It’s that time of year again. Summer has ended, and the movies coming out start focusing on the Oscar season. The movies slow down, become methodical, and really put an emphasis on acting. The Children Act is the epitome of that train of thought. It really feels like it’s trying to make sure the Academy notices it so when the time rolls around it’ll be considered. The acting is great and emotional, but the problem is the story itself. While having some great ideas, it doesn’t all mesh together great.
“We all make choices. Hers make history.”
The Children Act, directed by Richard Eyre and based on the book of the same name written by Ian McEwan, stars Emma Thompson as High Court Judge Fiona Maye. A hard-working Judge in London, Fiona has worked for her career and paid the price for it in her personal life and marriage. She is asked to rule over a controversial case involving 17 year old Adam Henry (Fionn Whitehead) who is suffering from leukemia. The doctors believe they can save his life with a blood transfusion; however, he and his parents are Jehovah’s Witnesses and believe receiving the transfusion goes against their religious beliefs. Since Adam is still 17, he is considered a minor, and Fiona has to decide what is best for the minor and whether or not she will force the transfusion to happen.
The acting really is top notch here, and it’s the best part of this film. The subtleties delivered in each line, the way characters would just sit there and take each other in fully, and Emma Thompson’s deliveries were really all on point here. It really does give off that Oscar feel; you can sense every actor and actress chasing that Oscar nomination. That doesn’t always work in movies, but here it really shines. And it’s probably the shiniest part of the film. It’s shot and edited well however the story just doesn’t get translated over well enough. I just couldn’t find my groove with watching the characters and their choices on screen.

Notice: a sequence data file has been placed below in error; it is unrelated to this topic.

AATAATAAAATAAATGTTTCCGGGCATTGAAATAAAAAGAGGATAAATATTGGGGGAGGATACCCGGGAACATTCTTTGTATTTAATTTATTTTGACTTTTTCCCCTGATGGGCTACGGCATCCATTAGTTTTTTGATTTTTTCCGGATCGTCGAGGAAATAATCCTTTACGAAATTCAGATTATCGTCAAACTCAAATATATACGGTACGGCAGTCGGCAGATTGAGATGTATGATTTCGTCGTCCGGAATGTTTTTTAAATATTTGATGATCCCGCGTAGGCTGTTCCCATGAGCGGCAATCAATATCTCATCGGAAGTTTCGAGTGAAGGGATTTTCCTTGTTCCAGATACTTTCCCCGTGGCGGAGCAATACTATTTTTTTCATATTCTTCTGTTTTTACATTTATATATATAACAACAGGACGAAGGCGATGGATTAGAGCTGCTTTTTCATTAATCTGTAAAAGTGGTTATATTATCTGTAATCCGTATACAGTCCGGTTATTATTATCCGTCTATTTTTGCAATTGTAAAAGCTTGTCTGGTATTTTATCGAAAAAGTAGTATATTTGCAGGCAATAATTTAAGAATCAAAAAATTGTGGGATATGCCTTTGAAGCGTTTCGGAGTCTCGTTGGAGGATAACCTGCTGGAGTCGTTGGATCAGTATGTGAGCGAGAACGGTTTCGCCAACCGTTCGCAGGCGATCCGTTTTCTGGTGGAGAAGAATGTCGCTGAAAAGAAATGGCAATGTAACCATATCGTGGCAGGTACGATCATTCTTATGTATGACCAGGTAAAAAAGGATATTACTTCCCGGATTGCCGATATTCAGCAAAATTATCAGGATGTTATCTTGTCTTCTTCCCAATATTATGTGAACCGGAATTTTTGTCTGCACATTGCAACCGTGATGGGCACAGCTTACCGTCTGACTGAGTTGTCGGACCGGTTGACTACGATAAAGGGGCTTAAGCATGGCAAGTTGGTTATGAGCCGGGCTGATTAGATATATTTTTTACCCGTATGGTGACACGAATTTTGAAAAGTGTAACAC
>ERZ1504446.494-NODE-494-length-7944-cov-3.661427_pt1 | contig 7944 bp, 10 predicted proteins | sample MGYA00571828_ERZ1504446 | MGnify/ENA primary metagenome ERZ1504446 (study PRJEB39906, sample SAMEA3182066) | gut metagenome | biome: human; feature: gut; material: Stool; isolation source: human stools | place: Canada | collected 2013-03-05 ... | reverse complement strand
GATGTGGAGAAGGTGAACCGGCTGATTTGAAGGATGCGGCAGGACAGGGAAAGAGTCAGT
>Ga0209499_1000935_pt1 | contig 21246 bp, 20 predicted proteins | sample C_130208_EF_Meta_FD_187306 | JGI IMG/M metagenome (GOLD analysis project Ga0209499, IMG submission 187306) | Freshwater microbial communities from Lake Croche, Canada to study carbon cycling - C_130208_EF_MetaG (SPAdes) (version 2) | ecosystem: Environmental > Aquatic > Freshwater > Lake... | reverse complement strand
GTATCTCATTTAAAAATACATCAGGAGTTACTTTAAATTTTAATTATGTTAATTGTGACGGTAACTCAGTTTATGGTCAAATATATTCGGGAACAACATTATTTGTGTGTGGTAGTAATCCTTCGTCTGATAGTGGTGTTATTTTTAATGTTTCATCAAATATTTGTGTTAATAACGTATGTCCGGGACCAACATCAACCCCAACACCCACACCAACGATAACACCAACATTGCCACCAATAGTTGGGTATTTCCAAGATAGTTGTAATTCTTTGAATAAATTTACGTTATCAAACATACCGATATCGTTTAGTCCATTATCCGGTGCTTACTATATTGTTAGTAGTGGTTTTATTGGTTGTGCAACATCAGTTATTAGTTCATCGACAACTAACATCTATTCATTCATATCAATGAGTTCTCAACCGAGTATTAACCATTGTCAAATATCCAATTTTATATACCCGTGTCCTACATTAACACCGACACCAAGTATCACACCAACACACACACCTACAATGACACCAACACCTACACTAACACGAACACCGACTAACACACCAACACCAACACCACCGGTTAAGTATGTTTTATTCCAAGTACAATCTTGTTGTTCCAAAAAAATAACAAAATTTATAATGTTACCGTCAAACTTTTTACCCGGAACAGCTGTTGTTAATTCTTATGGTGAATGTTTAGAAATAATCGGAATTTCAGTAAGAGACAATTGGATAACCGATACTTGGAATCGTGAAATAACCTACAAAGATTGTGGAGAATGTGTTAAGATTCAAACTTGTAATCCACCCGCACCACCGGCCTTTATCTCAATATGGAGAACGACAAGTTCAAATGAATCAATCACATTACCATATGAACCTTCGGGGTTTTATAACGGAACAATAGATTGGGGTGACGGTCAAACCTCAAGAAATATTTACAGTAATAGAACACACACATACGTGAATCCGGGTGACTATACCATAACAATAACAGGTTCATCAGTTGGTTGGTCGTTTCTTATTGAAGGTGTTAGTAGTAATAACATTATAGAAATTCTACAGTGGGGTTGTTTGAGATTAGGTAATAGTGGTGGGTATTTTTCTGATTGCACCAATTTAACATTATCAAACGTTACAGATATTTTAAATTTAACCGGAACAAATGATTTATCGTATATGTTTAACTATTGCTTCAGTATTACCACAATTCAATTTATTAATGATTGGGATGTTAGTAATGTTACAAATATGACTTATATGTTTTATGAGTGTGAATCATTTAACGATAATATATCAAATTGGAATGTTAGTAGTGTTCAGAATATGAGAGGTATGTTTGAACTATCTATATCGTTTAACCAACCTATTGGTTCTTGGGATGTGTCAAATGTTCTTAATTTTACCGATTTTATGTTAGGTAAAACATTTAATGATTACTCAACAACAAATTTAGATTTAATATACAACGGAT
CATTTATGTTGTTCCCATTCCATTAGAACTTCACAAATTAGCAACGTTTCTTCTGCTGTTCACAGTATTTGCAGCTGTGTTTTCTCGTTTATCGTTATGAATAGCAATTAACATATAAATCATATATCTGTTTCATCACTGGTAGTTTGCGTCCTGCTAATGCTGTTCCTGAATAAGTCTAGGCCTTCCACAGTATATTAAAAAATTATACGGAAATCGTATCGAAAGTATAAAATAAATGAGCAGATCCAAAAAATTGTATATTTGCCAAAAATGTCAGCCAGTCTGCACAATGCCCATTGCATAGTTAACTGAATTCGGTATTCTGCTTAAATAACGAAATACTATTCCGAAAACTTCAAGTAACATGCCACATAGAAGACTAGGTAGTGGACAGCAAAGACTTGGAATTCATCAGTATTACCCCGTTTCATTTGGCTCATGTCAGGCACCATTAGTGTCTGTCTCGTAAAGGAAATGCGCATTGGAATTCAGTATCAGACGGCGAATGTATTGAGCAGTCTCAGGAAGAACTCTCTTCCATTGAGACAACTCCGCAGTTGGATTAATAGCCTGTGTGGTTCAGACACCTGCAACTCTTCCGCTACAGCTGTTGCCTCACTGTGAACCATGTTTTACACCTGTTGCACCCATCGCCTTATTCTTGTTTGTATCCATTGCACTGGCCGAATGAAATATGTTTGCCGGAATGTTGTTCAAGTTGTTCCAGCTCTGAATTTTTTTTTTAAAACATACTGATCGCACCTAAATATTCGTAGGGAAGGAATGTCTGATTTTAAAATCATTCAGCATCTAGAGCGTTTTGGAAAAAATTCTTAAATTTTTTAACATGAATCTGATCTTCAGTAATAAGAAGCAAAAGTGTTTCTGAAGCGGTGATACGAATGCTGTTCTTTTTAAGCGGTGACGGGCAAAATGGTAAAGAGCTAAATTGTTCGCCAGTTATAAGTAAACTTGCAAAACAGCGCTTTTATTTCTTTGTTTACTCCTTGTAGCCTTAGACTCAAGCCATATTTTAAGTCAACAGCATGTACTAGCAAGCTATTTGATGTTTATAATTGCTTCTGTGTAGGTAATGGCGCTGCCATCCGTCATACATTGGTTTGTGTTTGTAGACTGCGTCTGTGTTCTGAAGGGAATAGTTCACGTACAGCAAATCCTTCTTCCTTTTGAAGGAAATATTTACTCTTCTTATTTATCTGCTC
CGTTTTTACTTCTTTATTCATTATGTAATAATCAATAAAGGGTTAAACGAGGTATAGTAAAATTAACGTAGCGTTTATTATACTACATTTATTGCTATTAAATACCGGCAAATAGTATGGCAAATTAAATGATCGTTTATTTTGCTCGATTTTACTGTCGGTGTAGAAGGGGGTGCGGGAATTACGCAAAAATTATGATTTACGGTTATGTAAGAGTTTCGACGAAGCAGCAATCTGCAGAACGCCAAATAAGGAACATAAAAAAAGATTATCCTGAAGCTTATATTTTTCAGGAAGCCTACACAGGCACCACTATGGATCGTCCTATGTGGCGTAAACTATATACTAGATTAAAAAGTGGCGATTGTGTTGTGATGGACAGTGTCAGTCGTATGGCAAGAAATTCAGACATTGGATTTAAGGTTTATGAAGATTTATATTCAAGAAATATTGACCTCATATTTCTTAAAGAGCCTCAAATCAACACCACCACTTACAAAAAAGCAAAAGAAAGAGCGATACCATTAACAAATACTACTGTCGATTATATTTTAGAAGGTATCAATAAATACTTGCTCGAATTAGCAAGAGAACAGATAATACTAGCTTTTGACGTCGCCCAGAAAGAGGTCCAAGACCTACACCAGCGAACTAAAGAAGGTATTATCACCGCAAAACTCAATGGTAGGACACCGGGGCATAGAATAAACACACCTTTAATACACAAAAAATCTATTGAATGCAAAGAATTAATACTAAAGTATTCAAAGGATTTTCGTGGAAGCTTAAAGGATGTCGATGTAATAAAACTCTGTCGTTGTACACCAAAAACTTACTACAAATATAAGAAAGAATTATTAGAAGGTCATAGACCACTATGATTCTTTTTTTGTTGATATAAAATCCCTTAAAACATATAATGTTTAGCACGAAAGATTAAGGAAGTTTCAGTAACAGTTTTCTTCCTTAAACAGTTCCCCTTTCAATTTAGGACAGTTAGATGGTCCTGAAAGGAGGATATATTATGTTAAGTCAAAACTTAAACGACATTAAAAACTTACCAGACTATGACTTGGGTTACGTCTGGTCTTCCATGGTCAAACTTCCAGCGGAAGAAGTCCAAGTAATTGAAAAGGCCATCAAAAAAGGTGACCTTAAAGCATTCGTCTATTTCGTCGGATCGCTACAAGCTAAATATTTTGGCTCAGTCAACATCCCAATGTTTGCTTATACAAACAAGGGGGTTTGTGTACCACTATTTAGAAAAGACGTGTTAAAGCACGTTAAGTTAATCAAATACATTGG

While the premise of the movie is about this looming court decision, it’s not a spoiler to say that it’s actually a small part in comparison to the rest of the film. It’s really about the character interaction and what comes from the court decision. And for me, this is the weakest point of the film.
Without giving away too much, some of the character choices just didn’t make sense to me. The way these people acted towards each other and dealt with the fallout of their actions just didn’t feel real. Mainly, how this court decision ultimately affects her life. Yes, she is the main character of the film, so that’s to be expected; however, the dealings with her and her husband, Jack’s (Stanley Tucci) feelings towards each other and Adam’s feelings towards her is just messy and uninteresting. The story just isn’t that great. Honestly, I was bored for most of it. This movie is very British and very dry. This might do it for some of y’all, but it just wasn’t for me. The only thing that kept me interested was the acting, which is great.
If you like your dramas in film form that are of the British variety then this one may be for you. For me though, while it’s a well-acted movie, I just couldn’t get over how uninteresting the actual story was that was presented. I was thinking that perhaps the story is better told in the book, like what happens so often for book to film adaptions. In that case I thought if the story is like the film, I’d just completely disinterested. The film is based on a novel and the author, Ian McEwan perhaps better known for 2007’s Atonement did adapt it for a screenplay which was used for the film. Nevertheless this wasn’t my cup of tea regardless of the fine acting attached to it. It might be best watched at home when it’s out than running out to see it in theaters.
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